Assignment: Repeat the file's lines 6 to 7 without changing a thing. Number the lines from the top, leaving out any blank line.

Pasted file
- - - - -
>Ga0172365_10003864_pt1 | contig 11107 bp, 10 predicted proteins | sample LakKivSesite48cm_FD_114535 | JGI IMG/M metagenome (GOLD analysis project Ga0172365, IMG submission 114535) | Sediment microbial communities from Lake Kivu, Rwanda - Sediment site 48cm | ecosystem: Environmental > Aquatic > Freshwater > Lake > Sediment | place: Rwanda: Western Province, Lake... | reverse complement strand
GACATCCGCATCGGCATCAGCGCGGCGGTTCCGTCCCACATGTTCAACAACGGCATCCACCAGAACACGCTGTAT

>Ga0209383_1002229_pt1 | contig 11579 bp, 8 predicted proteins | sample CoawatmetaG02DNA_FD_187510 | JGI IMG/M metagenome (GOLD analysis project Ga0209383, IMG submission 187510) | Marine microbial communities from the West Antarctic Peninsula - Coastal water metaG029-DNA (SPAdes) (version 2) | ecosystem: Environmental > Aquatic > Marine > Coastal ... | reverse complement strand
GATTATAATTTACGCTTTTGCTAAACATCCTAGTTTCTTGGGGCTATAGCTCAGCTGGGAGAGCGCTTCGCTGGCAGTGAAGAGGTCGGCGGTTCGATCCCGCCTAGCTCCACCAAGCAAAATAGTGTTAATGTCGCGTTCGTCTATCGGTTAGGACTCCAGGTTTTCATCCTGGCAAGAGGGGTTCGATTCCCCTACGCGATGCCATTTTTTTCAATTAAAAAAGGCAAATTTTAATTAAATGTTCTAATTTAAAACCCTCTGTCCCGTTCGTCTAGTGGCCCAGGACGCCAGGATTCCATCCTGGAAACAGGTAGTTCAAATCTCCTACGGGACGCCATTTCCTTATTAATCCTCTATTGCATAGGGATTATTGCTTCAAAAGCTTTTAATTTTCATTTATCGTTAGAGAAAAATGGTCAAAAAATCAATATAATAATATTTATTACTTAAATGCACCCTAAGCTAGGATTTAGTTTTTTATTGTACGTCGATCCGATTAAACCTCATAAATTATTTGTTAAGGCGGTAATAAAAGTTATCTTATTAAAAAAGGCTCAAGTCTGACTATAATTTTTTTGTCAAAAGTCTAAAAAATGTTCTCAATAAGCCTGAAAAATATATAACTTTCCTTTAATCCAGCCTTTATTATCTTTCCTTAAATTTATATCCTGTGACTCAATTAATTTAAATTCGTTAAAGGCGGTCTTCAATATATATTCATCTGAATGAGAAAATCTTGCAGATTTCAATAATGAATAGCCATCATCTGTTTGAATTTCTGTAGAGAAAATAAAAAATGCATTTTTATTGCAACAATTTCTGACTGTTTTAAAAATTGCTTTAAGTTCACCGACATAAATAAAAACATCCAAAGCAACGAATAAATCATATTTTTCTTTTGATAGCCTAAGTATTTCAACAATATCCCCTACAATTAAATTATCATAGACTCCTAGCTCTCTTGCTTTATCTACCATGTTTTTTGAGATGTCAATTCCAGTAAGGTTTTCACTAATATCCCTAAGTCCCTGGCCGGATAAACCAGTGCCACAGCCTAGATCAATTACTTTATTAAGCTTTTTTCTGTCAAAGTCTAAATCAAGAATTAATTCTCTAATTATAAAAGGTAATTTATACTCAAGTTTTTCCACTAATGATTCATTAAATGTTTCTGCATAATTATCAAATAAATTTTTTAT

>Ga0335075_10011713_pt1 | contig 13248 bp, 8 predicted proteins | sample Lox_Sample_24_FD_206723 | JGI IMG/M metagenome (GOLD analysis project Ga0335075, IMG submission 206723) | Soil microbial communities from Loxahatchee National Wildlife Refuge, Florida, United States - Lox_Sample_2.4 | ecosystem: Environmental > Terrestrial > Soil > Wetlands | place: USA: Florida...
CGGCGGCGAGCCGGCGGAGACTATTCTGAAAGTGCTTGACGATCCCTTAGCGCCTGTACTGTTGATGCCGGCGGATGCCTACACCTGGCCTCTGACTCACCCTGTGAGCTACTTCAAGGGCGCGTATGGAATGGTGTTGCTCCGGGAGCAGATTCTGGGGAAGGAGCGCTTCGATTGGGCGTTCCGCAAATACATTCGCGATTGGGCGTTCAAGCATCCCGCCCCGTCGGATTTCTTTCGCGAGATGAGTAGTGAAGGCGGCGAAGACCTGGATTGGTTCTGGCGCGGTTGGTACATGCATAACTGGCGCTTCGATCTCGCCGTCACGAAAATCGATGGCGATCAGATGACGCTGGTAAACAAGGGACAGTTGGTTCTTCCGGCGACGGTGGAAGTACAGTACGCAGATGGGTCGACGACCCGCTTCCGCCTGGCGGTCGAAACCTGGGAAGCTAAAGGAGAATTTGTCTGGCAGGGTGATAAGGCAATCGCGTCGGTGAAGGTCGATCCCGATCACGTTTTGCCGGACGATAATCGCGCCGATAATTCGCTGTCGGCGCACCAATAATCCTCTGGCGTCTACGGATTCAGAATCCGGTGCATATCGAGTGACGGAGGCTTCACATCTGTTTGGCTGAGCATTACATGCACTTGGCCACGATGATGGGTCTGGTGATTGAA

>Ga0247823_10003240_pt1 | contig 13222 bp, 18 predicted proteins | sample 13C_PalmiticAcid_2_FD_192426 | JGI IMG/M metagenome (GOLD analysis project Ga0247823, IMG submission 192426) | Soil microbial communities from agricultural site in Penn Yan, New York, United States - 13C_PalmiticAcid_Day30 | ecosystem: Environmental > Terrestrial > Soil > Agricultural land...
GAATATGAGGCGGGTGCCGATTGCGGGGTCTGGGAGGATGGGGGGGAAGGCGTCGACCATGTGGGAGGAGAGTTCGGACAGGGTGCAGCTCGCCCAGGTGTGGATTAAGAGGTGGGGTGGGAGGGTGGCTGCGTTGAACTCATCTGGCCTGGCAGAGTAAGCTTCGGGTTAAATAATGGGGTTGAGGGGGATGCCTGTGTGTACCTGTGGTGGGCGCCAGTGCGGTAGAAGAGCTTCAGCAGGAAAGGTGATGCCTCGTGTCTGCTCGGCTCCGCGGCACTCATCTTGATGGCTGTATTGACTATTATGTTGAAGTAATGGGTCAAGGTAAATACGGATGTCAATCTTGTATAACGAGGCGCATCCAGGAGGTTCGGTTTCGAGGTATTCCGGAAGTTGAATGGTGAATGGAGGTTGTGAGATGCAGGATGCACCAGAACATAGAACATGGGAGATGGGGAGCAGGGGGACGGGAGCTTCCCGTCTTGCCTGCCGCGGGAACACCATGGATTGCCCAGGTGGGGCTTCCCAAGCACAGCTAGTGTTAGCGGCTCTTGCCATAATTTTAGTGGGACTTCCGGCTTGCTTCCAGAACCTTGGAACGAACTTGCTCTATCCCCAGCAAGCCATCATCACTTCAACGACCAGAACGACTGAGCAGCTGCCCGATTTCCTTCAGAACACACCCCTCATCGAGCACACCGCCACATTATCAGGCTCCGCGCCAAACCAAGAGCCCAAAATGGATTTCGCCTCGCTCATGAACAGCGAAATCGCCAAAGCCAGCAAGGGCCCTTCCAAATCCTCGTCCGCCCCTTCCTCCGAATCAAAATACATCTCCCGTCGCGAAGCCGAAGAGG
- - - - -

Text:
CGGCGGCGAGCCGGCGGAGACTATTCTGAAAGTGCTTGACGATCCCTTAGCGCCTGTACTGTTGATGCCGGCGGATGCCTACACCTGGCCTCTGACTCACCCTGTGAGCTACTTCAAGGGCGCGTATGGAATGGTGTTGCTCCGGGAGCAGATTCTGGGGAAGGAGCGCTTCGATTGGGCGTTCCGCAAATACATTCGCGATTGGGCGTTCAAGCATCCCGCCCCGTCGGATTTCTTTCGCGAGATGAGTAGTGAAGGCGGCGAAGACCTGGATTGGTTCTGGCGCGGTTGGTACATGCATAACTGGCGCTTCGATCTCGCCGTCACGAAAATCGATGGCGATCAGATGACGCTGGTAAACAAGGGACAGTTGGTTCTTCCGGCGACGGTGGAAGTACAGTACGCAGATGGGTCGACGACCCGCTTCCGCCTGGCGGTCGAAACCTGGGAAGCTAAAGGAGAATTTGTCTGGCAGGGTGATAAGGCAATCGCGTCGGTGAAGGTCGATCCCGATCACGTTTTGCCGGACGATAATCGCGCCGATAATTCGCTGTCGGCGCACCAATAATCCTCTGGCGTCTACGGATTCAGAATCCGGTGCATATCGAGTGACGGAGGCTTCACATCTGTTTGGCTGAGCATTACATGCACTTGGCCACGATGATGGGTCTGGTGATTGAA

>Ga0247823_10003240_pt1 | contig 13222 bp, 18 predicted proteins | sample 13C_PalmiticAcid_2_FD_192426 | JGI IMG/M metagenome (GOLD analysis project Ga0247823, IMG submission 192426) | Soil microbial communities from agricultural site in Penn Yan, New York, United States - 13C_PalmiticAcid_Day30 | ecosystem: Environmental > Terrestrial > Soil > Agricultural land...